How India’s top political leaders responded to the riots in 1947 – analysis
The violence that erupted in northeastern Delhi last week is a spooky echo of the past. The freedom of India in 1947 had a terrible price. From western Pakistan to eastern Punjab, the country burned with communal fires. From Narowal to Dera Baba Nanak, from Kasur to Ferozepur, from Bahawalpur to Bikaner, and from Mirpur Khas to Jodhpur, those who tried to escape were on the move: by train, by ox cart and on foot. In Bahawalpur, a battalion of state troops watched impassively as the Muslims in the main city began to raze the streets. In Delhi, reports of shootings, stabbings and fires began to seep into the department of origin.
Vice President Menon, then secretary of the state ministry, would remember that the skies over the independent capital of India turned red when the fires began to burn in the Old City. When traveling to Bahawalpur, one of Punjab’s bloodiest theaters of violence, to assess the situation in October 1947, Menon found streets full of bloody and decaying corpses that found it difficult to breathe, much less walk. “I have seen 1947,” former secretary of the Interior (and former private secretary of Jawaharlal Nehru), recalled HVR Iengar in 1968, “and if that was the first stage of any kind of revolution, then God help us all.”
History repeated itself last week, during the visit of the president of the United States, Donald Trump, to India. The Capital testified in horror of the worst community violence it has seen in more than four decades. With 47 dead, more than 350 wounded, and bodies still being removed from the labyrinth drains in the area, the riots have hurt the city in a way that many expected to forget. Most victims seem to be Muslim. The evidence of brutality and police apathy has been both dazzling and painful. However, it is the absence of leadership that has most betrayed the residents of Delhi.
As the country moved towards its freedom, history reminds the first leaders of India united for peace. In 1946, Mahatma Gandhi spent four tense months at Noakhali in Bengal (modern Bangladesh), the scene of terrible community violence. He heard heartbreaking stories of forced conversions, rapes and bloodshed, but his message was simple: avoid violence and forgive.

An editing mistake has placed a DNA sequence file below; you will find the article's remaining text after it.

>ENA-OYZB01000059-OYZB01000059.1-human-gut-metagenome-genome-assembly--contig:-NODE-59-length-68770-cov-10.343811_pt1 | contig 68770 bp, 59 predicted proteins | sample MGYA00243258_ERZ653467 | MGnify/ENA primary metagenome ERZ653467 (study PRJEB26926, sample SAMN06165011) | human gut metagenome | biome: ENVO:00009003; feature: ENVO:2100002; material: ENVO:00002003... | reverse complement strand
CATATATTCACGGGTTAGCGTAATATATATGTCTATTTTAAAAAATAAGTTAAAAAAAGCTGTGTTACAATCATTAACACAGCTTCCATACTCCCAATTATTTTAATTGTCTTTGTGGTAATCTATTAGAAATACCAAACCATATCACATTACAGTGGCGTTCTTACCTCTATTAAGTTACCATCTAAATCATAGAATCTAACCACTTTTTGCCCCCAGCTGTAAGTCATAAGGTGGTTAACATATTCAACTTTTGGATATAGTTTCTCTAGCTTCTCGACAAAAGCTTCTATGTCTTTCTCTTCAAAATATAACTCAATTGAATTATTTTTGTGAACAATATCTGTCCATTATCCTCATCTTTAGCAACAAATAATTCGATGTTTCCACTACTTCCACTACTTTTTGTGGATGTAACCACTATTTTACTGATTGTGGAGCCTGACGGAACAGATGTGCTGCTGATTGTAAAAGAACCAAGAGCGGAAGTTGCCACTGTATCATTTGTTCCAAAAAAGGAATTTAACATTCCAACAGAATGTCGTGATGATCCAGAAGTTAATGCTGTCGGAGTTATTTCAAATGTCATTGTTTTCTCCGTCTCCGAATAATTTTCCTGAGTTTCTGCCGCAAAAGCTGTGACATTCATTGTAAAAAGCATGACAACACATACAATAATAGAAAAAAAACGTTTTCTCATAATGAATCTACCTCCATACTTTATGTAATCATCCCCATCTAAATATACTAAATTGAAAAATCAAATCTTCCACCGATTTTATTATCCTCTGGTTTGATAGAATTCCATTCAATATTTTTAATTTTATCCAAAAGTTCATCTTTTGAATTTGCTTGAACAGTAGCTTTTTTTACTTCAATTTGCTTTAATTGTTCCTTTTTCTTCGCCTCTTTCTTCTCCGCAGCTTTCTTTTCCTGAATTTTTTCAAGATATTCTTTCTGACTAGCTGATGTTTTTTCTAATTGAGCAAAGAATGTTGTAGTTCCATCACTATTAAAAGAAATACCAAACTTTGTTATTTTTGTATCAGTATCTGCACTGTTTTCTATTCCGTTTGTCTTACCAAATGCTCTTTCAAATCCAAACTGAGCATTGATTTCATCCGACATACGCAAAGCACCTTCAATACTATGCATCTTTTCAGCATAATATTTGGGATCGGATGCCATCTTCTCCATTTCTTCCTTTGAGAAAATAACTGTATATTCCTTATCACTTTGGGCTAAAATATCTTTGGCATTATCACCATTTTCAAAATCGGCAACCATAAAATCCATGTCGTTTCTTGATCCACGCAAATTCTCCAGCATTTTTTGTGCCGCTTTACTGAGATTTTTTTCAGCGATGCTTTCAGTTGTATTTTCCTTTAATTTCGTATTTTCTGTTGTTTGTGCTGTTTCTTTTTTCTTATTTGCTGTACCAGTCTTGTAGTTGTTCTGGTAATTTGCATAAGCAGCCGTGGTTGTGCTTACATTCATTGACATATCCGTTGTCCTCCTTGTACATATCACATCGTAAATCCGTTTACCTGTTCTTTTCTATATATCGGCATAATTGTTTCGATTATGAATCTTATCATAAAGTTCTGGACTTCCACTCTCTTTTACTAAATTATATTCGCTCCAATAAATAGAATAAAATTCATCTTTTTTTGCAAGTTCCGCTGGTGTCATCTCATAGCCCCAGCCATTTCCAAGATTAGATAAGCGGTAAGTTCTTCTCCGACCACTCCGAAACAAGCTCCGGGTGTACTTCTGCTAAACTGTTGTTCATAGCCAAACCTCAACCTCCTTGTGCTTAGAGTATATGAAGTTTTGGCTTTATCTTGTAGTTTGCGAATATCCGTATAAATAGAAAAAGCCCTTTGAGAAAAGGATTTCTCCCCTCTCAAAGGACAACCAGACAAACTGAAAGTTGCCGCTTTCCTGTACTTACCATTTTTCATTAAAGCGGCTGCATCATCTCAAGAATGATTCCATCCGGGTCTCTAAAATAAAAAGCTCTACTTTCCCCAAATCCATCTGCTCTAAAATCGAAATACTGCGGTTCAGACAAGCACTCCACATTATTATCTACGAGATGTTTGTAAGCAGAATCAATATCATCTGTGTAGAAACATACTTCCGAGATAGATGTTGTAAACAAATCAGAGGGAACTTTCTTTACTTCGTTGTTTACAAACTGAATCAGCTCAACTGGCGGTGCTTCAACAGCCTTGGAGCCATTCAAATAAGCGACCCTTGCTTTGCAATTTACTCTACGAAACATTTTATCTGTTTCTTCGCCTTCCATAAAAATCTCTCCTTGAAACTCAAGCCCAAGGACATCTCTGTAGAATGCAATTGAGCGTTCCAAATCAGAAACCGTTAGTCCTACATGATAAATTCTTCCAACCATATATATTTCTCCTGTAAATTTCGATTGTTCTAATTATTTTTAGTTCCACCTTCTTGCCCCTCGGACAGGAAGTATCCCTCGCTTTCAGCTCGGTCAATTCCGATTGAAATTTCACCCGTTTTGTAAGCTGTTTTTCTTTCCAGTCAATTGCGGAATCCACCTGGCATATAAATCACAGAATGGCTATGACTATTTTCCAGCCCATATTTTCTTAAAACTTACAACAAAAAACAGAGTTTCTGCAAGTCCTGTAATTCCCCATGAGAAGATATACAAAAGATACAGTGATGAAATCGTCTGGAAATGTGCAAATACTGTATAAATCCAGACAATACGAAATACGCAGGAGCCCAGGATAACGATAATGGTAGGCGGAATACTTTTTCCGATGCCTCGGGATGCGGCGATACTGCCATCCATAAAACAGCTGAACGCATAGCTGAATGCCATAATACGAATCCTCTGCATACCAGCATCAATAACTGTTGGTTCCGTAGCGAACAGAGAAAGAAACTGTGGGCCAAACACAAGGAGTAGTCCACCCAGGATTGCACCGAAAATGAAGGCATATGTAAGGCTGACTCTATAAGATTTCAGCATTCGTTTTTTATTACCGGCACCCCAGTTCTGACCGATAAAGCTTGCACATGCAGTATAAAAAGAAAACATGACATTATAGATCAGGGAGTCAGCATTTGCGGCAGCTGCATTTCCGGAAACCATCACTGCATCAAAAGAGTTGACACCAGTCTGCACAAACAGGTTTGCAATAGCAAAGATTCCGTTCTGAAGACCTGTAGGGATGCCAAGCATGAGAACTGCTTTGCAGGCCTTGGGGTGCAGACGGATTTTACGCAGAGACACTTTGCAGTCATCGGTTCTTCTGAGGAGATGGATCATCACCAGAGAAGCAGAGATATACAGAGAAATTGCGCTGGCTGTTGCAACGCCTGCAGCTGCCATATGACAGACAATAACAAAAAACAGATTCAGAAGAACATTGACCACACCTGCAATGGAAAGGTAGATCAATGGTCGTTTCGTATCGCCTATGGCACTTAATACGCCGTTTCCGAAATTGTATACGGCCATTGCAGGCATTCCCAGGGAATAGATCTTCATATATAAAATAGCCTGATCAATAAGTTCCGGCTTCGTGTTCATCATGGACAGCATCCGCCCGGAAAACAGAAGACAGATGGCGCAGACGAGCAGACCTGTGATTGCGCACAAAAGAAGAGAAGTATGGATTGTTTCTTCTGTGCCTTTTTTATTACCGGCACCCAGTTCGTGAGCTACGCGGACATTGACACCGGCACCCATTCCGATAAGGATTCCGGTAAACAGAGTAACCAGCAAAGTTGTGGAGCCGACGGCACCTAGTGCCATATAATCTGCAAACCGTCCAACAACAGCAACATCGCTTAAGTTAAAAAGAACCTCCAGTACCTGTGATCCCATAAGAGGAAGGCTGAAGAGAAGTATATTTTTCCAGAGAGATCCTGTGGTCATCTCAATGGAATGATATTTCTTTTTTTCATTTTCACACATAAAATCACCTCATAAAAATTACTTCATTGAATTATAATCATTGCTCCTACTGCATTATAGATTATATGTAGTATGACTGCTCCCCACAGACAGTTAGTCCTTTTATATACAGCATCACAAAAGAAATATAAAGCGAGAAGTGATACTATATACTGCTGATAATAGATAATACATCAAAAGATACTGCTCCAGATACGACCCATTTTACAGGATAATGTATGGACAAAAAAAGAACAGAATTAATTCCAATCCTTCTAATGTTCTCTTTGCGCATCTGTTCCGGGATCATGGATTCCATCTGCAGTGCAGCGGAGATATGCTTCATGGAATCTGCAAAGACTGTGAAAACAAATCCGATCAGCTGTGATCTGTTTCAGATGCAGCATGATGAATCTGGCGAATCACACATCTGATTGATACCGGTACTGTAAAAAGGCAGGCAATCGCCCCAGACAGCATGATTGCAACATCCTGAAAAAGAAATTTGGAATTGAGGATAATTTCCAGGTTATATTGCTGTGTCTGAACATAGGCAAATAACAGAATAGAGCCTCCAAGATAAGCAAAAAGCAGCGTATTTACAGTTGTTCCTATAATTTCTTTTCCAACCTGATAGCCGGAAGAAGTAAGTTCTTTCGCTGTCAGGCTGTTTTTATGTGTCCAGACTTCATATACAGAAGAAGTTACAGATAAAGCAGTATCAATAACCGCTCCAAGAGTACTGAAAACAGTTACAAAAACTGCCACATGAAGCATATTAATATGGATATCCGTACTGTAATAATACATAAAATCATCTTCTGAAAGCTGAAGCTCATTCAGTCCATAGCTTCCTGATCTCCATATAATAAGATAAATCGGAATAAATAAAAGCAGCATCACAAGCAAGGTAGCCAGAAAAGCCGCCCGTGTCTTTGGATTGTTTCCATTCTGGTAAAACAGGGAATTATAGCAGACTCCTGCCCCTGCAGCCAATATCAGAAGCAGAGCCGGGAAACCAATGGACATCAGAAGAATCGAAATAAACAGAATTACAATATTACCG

Nehru was the epitome of courage in the face of menacing mobs. He was known for breaking into the gap if he thought he could prevent the violence from exploding. From Roy Bucher to HVR Iengar to New York Times“Correspondent George Jones, there was no one who had not seen the prime minister of India accuse a hostile crowd, or demand that the mobs kill him first before seeing a drop of blood spilled in the name of religion.”
Politics did not matter in the face of bloodshed. As the murders extended until 1947, MA Jinnah demanded that Louis Mountbatten be ruthless to curb the disorder. “I don’t care if you shoot Muslims or not,” Jinnah said, “it has to be stopped.” They could have been on opposite sides of the political division, but Nehru and Jinnah instinctively recognized that blood could not be the first brushstroke on the canvases of their new countries.
Sardar Vallabhbhai Patel, the then Minister of the Interior, gave immediate orders. Partisan officials within his government had to be punished and the protesters had to be shot at sight. An emergency committee of Delhi was formed, with a dedicated team of officials and volunteers performing three main tasks: protecting the Muslims of Delhi; organize camps for terrorized Muslims who leave their homes in Delhi and neighboring areas; and establish camps for refugees arriving from western Pakistan. Patel personally went to the sanctuary of Nizamuddin Auliya, where he informed the police commissioner in charge that, under penalty of dismissal, nothing bad would happen inside or outside the sanctuary. The Interior Minister also toured disturbed areas, often defending himself against the swollen and angry crowd to beg for peace.
Menon was instrumental in presenting the rather creative idea of a Central Emergency Committee (CEC), responsible to the Cabinet, headed by Mountbatten. It was a welcome idea by both Patel and Nehru who, given Mountbatten’s undoubted experience in times of war, saw no shame in putting the country’s interests in hands more capable than theirs. The CEC worked on the crucial aspects of restoring law and order: help in the flow of refugees, distribute food, prevent the spread of epidemics and get rid of dead bodies. This was the kind of united leadership, bravery and empathy that remained markedly absent after last week’s violence in Delhi.
The Aam Aadmi Party and the Bharatiya Janata Party have been rightly criticized for their supine attitude during and after the violence, their total lack of compassion and non-existent relief efforts. Congress has been condemned for its late presence on the scene. It has been the citizens who have come together, regardless of their caste or creed, to do what their elected representatives should have been doing.
The leaders of yesteryear were quick to give comfort and faster to act in the interest of their country. They were brave under fire and united under pressure. Today’s leaders have much to learn from them.
Narayani Basu is the author of VP Menon: The Unsung Architect of Modern India. She is also Menon’s great-granddaughter
The opinions expressed are personal.